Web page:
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People Have This Many Bad Days A Year, Study Finds

Having a bad day? Take comfort in knowing you’re not alone. A new study shows Americans have roughly 60 bad days each year.

Two-thousand people (all employed) were surveyed by fitness app Freeletics, which conducted the study to find out what triggers our bad days and the toll it takes on our health. The number-one day ruiner? Sleep.

Not getting enough sleep was the biggest bad day trigger, with 67 percent of people surveyed saying it’s a total downer. The survey also showed the average person blames work for 4 out of 5 bad days each month, or to put it another way, just about every Monday.

The New York Post reports that 34 percent have had their days ruined by having plans fall through, and a whopping 25 percent said a bad hair day led to a dud day.

Other day ruiners: worrying about money, not having hot water for a morning shower and feeling sick. To make matters worse, the research showed that 50 percent of people reach for junk food to cope with a bad day, while 34 percent reach for the bottle.

Freeletics says that a little workout therapy can do wonders by boosting your mood and helping you sleep better, among other things. According to The New York Post, the more frequently somebody works out correlated with how likely they were to report that exercise helps them deal with stress.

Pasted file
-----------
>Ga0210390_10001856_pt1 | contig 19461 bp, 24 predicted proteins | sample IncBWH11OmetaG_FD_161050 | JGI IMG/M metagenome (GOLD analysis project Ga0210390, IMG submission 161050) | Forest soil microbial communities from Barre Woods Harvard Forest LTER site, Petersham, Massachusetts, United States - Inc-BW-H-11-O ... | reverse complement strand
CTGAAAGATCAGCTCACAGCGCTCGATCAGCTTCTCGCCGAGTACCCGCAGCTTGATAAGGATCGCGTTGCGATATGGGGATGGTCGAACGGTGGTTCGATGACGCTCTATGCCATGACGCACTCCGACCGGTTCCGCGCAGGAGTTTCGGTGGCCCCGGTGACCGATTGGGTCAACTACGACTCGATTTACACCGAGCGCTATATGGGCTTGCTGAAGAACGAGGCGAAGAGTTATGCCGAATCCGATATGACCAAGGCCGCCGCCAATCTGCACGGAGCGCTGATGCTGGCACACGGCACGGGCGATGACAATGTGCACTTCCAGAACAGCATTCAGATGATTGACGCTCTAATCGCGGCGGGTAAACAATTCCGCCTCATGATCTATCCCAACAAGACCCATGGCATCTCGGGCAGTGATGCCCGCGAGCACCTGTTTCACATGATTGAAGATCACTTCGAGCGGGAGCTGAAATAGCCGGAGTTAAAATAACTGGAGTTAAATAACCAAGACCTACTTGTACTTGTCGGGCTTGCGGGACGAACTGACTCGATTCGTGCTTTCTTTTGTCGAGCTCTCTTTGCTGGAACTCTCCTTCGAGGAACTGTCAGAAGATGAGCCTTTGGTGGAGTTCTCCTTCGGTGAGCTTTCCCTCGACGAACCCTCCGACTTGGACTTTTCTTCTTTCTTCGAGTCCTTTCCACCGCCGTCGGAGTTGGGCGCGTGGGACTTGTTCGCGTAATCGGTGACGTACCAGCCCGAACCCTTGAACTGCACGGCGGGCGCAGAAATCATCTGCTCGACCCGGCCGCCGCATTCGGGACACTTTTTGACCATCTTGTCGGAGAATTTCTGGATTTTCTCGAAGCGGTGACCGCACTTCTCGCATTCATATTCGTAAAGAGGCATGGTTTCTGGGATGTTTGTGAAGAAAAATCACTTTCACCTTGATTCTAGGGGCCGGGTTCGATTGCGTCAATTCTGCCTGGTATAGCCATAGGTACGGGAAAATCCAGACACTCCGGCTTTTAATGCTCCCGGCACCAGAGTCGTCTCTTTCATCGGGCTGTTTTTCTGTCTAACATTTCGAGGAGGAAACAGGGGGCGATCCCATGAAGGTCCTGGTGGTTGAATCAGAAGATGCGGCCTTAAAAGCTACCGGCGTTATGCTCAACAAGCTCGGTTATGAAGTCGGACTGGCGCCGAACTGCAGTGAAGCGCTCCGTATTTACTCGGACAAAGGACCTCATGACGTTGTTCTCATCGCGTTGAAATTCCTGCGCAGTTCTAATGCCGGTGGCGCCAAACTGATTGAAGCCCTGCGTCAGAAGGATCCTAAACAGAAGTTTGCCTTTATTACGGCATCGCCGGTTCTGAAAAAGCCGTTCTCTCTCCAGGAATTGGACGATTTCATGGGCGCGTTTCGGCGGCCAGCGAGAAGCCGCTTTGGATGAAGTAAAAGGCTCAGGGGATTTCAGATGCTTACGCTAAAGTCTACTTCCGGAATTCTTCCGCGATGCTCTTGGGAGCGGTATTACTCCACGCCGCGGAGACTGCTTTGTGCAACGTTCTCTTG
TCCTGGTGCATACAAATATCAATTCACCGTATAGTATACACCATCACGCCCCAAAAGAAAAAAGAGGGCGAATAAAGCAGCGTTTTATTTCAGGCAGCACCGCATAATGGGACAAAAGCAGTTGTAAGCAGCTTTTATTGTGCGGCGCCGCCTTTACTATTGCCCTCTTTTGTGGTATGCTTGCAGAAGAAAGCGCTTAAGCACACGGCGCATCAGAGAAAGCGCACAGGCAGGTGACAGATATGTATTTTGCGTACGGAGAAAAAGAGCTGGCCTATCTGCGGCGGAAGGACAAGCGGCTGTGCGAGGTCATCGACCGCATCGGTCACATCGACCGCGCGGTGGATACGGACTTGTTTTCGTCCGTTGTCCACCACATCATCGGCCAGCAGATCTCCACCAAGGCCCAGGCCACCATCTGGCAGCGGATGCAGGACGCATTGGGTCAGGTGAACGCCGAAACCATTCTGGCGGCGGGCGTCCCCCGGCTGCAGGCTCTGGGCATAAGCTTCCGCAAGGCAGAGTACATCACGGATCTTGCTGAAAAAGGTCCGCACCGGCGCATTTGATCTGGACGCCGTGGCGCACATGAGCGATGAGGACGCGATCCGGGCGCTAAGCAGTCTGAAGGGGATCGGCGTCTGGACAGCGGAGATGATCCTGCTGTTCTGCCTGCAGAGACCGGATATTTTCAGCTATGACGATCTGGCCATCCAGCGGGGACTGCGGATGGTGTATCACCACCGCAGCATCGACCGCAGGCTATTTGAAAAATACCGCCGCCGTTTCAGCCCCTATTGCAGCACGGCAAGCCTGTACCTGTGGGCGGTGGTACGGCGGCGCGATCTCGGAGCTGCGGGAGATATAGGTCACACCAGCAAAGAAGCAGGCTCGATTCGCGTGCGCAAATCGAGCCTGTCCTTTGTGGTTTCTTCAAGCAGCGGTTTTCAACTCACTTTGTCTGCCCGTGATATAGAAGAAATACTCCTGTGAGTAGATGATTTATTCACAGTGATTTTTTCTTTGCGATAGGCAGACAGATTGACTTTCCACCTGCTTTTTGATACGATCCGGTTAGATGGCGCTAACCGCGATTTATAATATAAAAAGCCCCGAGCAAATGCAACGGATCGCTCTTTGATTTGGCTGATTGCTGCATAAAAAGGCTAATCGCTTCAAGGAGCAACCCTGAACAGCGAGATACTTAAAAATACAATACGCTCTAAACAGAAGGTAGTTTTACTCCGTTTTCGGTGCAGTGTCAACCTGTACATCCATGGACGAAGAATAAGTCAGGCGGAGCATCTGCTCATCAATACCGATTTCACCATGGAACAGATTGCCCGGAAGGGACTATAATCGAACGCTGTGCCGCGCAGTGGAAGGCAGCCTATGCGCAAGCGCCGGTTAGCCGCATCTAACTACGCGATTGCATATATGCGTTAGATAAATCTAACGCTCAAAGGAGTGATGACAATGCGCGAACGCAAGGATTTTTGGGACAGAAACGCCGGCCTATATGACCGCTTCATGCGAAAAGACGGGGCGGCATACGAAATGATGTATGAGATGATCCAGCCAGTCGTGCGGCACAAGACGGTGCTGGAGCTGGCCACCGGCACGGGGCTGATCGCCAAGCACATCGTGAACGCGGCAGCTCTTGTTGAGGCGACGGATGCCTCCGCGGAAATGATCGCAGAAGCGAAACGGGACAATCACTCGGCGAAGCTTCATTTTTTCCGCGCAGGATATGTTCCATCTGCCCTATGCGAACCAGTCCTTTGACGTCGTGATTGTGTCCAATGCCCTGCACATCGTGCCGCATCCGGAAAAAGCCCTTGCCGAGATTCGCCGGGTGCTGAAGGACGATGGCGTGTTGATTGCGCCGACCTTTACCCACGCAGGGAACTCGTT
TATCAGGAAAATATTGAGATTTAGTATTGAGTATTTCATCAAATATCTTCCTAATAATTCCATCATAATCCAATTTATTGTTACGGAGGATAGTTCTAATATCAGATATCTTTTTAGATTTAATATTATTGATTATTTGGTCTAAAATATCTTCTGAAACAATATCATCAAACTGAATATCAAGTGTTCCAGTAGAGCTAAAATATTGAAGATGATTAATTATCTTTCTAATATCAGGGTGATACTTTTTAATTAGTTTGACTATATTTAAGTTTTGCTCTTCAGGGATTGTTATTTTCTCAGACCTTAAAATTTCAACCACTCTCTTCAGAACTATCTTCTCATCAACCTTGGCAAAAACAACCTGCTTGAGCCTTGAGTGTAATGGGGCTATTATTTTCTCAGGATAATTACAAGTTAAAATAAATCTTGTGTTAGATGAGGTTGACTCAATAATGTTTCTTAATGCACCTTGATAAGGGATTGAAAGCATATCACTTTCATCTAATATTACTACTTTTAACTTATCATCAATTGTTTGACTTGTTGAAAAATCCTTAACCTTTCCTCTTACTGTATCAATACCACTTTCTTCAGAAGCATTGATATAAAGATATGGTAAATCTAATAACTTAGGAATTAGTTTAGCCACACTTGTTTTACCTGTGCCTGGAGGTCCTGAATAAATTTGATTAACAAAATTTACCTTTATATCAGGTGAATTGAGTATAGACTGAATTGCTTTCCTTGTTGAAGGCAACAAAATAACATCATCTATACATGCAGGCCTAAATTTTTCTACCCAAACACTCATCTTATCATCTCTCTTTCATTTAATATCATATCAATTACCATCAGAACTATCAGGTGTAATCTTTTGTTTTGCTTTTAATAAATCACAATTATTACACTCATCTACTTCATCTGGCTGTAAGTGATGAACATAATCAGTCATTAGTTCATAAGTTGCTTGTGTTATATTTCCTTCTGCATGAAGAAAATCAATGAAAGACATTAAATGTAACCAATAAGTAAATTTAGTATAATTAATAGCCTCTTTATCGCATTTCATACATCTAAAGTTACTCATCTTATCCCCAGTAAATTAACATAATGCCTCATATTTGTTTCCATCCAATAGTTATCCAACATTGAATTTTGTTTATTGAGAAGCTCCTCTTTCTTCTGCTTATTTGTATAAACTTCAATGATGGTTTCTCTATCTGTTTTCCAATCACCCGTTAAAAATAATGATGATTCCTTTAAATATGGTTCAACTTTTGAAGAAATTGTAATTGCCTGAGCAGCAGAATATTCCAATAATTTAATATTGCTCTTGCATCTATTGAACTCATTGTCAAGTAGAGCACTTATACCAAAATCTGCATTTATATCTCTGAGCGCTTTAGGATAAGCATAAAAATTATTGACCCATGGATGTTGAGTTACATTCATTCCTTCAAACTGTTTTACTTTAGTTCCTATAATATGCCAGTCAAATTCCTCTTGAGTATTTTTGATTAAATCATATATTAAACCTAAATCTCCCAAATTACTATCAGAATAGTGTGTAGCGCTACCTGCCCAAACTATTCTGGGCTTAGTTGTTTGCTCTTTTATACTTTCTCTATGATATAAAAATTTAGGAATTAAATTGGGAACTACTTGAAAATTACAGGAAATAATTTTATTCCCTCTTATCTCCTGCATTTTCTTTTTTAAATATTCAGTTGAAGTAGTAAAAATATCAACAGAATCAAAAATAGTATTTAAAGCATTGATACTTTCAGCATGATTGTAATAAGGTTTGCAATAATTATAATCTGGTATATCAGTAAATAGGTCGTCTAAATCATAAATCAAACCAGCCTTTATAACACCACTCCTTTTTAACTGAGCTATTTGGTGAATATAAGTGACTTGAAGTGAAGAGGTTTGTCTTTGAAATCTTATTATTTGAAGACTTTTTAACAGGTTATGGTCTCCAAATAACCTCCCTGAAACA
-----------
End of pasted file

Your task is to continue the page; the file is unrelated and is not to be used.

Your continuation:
John-Francis Kennedy, Training Specialist at Freeletics, said:

These findings make a lot of sense, as working out after a tough day can be a very effective stress reliever, especially because it boosts those all-important endorphin levels.

Of the people who worked out just 2 to 3 times per week, nearly half (46 percent) deemed it a good stress reliever. And for those who worked out up to five times per week, the percentage skyrocketed to 64 percent.

Kennedy says any form of exercise can help relieve stress by increasing the level of some hormones, dopamine, serotonin and endorphins in the body. He added, “These, in turn, contribute to the feeling of happiness and a reduced level of the stress hormone cortisol.”

And Kennedy says you don’t need to kill yourself with sweat; a simple 20 minute workout will do the trick. And that does not include walking to the nearest fast-food joint and back.


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